The text book definition of “sunk costs” reads something like this: costs that were incurred in the past that cannot be recovered and thus are irrelevant for decision making.”
Well most costs are incurred in the past so that part of the definition is not all that helpful. More central is the idea of recoverability. But the key underlying idea, which is not spelled out in the definition, is that sunk costs are assets. Huh? How can costs be assets? Well keep in mind that costs involve the expenditure of resources (usually money). But expenditures come in two flavors: those that have only short term benefit and those that have long term benefit. Costs (expenditures) that have only short term benefits are called period expenses or just expenses. Examples include expenditures for monthly utilities and rent. Costs that are expected to create benefit into future periods are called assets. Examples are machinery, furniture and equipment.
Assets are sometimes referred to as unexpired costs to emphasize the fact that the expenditure will create benefits for future accounting periods. But these assets (unexpired costs) also come in two flavors: recoverable assets versus non recoverable assets. Most assets are recoverable at least to a degree. You buy a piece of equipment or furniture and you use it for a few years and it still functions so you can sell it in the used furniture or equipment market. Maybe you will not recover much of your original outlay but you will recover something.
But non recoverable assets are exactly sunk costs. You lay the money out and you cannot recover much of anything in the secondary market. Why not? Well these kinds of assets or sunk costs are usually custom made for very specific purposes. A piece of equipment specially designed to perform one unique function in a unique manufacturing process. A custom made software that only suits the specialized needs of one business.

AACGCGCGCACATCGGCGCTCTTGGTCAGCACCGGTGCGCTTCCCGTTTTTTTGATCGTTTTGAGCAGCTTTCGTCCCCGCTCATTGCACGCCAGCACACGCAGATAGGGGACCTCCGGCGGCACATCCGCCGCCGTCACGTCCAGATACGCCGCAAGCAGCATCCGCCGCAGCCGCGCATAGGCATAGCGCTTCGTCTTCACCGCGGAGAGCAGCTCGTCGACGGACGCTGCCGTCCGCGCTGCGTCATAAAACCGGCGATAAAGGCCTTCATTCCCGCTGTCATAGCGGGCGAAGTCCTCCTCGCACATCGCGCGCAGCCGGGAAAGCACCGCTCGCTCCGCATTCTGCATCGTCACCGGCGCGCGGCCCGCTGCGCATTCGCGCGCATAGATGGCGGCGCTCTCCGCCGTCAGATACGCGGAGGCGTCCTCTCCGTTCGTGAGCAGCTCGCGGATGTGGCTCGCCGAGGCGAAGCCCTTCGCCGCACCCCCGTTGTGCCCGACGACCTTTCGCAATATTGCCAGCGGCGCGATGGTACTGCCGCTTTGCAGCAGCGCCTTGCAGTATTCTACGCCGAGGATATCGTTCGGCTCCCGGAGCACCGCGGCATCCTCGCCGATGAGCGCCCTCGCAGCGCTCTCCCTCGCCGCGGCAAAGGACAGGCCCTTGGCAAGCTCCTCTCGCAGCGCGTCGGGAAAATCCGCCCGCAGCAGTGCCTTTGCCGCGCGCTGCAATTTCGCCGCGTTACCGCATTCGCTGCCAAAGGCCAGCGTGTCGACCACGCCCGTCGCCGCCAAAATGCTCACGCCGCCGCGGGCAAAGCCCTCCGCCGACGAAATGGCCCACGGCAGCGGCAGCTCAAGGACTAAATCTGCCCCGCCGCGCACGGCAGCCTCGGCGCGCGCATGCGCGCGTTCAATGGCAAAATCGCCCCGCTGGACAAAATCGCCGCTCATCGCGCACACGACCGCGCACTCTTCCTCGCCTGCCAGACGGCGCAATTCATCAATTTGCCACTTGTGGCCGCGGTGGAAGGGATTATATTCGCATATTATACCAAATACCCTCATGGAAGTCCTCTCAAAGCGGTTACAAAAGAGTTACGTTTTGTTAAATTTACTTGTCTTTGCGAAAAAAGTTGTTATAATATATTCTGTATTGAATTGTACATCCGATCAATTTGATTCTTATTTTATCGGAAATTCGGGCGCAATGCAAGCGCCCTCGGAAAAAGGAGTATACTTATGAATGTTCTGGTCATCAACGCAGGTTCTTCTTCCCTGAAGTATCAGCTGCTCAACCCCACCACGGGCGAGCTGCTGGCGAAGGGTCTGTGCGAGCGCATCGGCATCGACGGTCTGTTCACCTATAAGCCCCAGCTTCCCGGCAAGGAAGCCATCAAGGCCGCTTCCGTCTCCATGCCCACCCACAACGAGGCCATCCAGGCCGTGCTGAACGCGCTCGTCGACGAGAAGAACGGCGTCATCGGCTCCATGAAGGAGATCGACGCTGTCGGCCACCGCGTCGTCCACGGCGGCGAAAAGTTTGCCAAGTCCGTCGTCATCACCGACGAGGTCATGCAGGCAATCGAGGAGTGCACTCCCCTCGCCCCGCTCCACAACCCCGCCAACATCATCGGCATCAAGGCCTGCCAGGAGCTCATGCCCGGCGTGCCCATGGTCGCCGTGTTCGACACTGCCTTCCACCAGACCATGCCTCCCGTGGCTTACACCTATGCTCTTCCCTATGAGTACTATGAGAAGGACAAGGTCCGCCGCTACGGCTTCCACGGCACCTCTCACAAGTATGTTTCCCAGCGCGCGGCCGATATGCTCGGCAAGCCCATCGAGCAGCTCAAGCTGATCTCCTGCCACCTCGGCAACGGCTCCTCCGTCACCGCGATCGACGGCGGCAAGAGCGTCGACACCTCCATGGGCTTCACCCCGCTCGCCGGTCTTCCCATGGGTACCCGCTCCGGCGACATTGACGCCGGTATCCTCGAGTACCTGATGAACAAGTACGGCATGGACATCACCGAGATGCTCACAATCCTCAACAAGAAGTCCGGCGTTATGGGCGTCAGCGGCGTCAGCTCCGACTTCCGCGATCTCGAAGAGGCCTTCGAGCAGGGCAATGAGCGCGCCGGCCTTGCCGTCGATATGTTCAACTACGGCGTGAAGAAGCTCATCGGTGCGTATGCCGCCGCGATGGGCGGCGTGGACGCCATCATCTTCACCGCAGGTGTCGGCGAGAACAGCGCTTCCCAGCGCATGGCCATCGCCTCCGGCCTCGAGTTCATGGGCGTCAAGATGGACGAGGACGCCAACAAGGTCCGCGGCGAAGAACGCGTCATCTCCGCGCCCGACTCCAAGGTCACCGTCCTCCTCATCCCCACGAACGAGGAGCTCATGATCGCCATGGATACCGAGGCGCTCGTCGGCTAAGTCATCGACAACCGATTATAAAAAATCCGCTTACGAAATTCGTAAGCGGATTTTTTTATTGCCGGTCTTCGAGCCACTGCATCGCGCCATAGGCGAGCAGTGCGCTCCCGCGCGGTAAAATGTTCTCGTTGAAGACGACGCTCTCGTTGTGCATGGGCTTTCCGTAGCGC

So what is the big deal about these non recoverable assets that we call sunk costs? The big deal is that once we make an investment in these kinds of assets we are very reluctant to think clearly about whether or not we made the right decision. We are very reluctant to admit that we made a mistake.
You invest $2,000,000 in special equipment to manufacture a certain model of desk lamp. Excluding the original investment of $2,000,000 the unit cost of producing one lamp is $3.50. This unit cost includes labor and materials directly associated with producing the lamp. Now some time after you make the investment in the special equipment you find out that a factory in China will manufacture the identical lamp for $3.00 per unit delivered. What is the prudent course of action?Well the prudent course of action is to outsource the production and utterly disregard the $2,000,000 investment made in the special equipment. But the prudent course of action runs utterly contrary to human nature because abandoning the asset entails admitting to yourself that you made a $2,000,000 mistake.
How willing you are to abandon a bad asset investment is related to at least two things: the size of the investment and when you get the bad news that you made a mistake. If the sunk cost is large you are more likely to resist rational action than if the outlay is small. If data on your mistake becomes immediately obvious after making a large investment you will do everything in your power to ignore or refute the data. On the other hand if you have gotten some benefit from the investment over some period of time you will be more willing to act prudently and write the investment off.